Continuing down canyon, the canyon again narrowed and a 60' high waterfall was encountered at 7,100' (Rappel No. 1). There was an accessible climb around on the northside of this waterfall with a 50' pitch which could be downclimbed by good rock climbers - only Morgan opted to do the downclimb while the rest of up rappelled. A little farther down canyon at 6,420' a 80' high waterfall (Rappel No. 2) was encountered. This waterfall shows as the first of two "falls" labeled on the topographic maps which cover this canyon. There was no apparent possible climb around on this one which was fairly vertical and clear of brush. At 6,300' a very impressive 200' + vertical waterfall into a huge basin was reached. It was possible to climb around this waterfall on the northside. Immediately below the basin at 6,100' there was a 55' high waterfall (Rappel No. 3). There were no cracks for pitons so we ended up using a large log and Doug put in a bolt or two solid rappel anchors. A short distance further, there was an exposed 20' pitch with an overhang where we used belays to get people and packs down.

The canyon opened up a little bit after than and for our second night camp we were in a pleasant site at 5,800' on the rocky canyon floor. There was some old scattered equipment, water jugs, a plastic tarp, etc. which indicated that someone had previously been this far up canyon. As usual, we discussed a variety of topics that evening around the campfire, with one reoccurring topic being our upcoming trip to climb Ojos del Salado in Chile. Ever since six of the Inyo volunteers had climbed Cerro Aconcagua in 1992 and heard about Ojos, we had planned to climb this remote peak in the Atacama desert which is the second highest peak in the western hemisphere. So there was considerable discussion about the logistics of our upcoming December trip, sharing of views of the difficulties in getting to the remote peak and our interpretation of the limited climbing route information we had all been reading. Since none of us knew anyone who had ever climbed the peak and climbing information is skimpy, we had a lot of unknowns to talk about. Wendell Moyer was very enthusiastic, as were the rest of us, about the upcoming trip to Ojos and we had a lot of fun times discussing and planning the adventure. Unfortunately, as fate would have it, Hume Canyon turned out to be Wendell's final Inyo trip and Ojos his final mountain climb. While descending Ojos on December 13th after a successful summit climb, Wendell succumbed to the altitude just short of getting back down to the Refugio Cesar Tehos at 19,400.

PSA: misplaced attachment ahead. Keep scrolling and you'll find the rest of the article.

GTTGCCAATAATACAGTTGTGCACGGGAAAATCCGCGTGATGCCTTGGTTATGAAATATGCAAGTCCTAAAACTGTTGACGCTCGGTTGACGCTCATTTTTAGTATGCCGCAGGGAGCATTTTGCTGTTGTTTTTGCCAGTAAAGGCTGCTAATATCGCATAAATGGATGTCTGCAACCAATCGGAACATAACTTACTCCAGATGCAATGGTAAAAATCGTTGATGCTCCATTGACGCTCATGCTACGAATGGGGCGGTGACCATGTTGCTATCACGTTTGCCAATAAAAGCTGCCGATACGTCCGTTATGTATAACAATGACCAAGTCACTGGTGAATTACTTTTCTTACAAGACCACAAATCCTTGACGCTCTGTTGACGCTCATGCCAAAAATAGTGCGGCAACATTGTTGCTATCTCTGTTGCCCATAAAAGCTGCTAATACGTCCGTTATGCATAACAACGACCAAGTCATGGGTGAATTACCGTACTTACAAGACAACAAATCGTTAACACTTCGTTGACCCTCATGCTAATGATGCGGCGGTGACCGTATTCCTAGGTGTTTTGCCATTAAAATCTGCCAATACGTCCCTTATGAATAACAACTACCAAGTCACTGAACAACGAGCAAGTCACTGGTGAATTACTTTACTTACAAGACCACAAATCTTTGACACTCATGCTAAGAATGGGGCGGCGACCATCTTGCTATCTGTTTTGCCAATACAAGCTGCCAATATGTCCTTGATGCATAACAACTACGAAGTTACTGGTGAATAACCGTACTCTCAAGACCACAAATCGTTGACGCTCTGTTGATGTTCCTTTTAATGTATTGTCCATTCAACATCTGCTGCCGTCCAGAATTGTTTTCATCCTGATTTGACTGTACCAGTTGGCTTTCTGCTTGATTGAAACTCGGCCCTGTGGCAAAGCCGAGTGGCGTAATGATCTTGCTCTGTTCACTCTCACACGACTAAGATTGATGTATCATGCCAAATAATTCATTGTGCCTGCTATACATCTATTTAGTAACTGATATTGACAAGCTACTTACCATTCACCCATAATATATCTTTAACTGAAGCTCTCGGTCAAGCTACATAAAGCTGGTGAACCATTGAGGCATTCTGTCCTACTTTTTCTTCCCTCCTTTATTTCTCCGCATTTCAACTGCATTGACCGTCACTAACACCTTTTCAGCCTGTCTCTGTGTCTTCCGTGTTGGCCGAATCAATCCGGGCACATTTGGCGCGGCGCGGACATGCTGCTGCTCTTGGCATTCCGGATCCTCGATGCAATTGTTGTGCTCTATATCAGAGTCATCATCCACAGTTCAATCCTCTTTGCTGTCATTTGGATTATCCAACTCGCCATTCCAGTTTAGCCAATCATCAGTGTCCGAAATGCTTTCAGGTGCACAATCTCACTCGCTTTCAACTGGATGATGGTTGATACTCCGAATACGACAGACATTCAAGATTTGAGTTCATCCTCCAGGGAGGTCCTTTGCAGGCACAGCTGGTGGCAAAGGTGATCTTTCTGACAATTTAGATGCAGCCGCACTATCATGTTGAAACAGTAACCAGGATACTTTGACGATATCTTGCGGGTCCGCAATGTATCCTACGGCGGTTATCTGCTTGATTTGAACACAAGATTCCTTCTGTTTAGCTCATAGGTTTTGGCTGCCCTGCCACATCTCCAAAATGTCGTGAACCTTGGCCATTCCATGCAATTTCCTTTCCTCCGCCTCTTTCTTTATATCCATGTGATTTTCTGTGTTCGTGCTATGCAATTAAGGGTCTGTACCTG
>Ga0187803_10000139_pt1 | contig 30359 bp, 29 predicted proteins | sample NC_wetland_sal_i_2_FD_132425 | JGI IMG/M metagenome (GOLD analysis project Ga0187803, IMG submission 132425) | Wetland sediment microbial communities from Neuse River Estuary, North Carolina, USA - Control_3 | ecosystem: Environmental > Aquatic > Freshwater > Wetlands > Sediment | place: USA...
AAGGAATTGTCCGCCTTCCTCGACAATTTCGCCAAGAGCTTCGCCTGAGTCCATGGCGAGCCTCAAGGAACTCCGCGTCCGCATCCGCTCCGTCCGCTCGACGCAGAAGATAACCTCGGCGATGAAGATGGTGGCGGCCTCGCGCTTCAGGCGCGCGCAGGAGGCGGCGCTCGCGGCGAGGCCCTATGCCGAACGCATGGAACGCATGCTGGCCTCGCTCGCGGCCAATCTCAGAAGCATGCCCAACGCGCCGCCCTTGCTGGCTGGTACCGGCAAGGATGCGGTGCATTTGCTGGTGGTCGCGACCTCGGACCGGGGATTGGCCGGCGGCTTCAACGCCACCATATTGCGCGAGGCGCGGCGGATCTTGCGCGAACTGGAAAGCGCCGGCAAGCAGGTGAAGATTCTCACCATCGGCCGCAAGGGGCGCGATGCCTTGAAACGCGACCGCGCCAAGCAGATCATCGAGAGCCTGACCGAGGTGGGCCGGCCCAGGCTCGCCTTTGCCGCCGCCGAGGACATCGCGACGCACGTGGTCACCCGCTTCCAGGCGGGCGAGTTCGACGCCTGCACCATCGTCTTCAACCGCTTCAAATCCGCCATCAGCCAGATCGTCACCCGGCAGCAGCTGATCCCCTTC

Heading out the next morning on our third day, the next section of the canyon was easy walking as the canyon generally broadened out and was open hiking through sparse vegetation. There was a good surface flow of water from 5,200'-4,800' which looked like it would be a good year round source of water. Along the quarter mile of flowing water, there were lots of fresh sign of Bighorn sheep and several coveys of chukker were seen along with, unfortunately, quite a few invading tamarisk trees.

The canyon again narrowed down and at 3,100' we encountered a vertical 80' high waterfall (Rappel No. 4) where the second "falls" is indicated on the map. It was a beautiful sight in the narrow steep walled canyon as we took turns lowering our packs and rappelling down into a deep "slot" with a limited view of Saline Valley laid out below us. Below Rappel No. 4, the canyon really opened up and it was fast, easy walking through open terrain down to the canyon mouth at 1,800'. We spotted an old camp site at the spot out of the wash on the north side of the canyon mouth where we regrouped to begin our three mile cross country hike to the Daisy Canyon roadhead. About .5 miles north of the mouth at 1,700' we found some type of a missile nose cone. It was about 2'x4' in size with nothing inside. From there, we all enjoyed the peasant hike in the open desert and beautiful desert day to where our vehicles were parked on the salt tram road.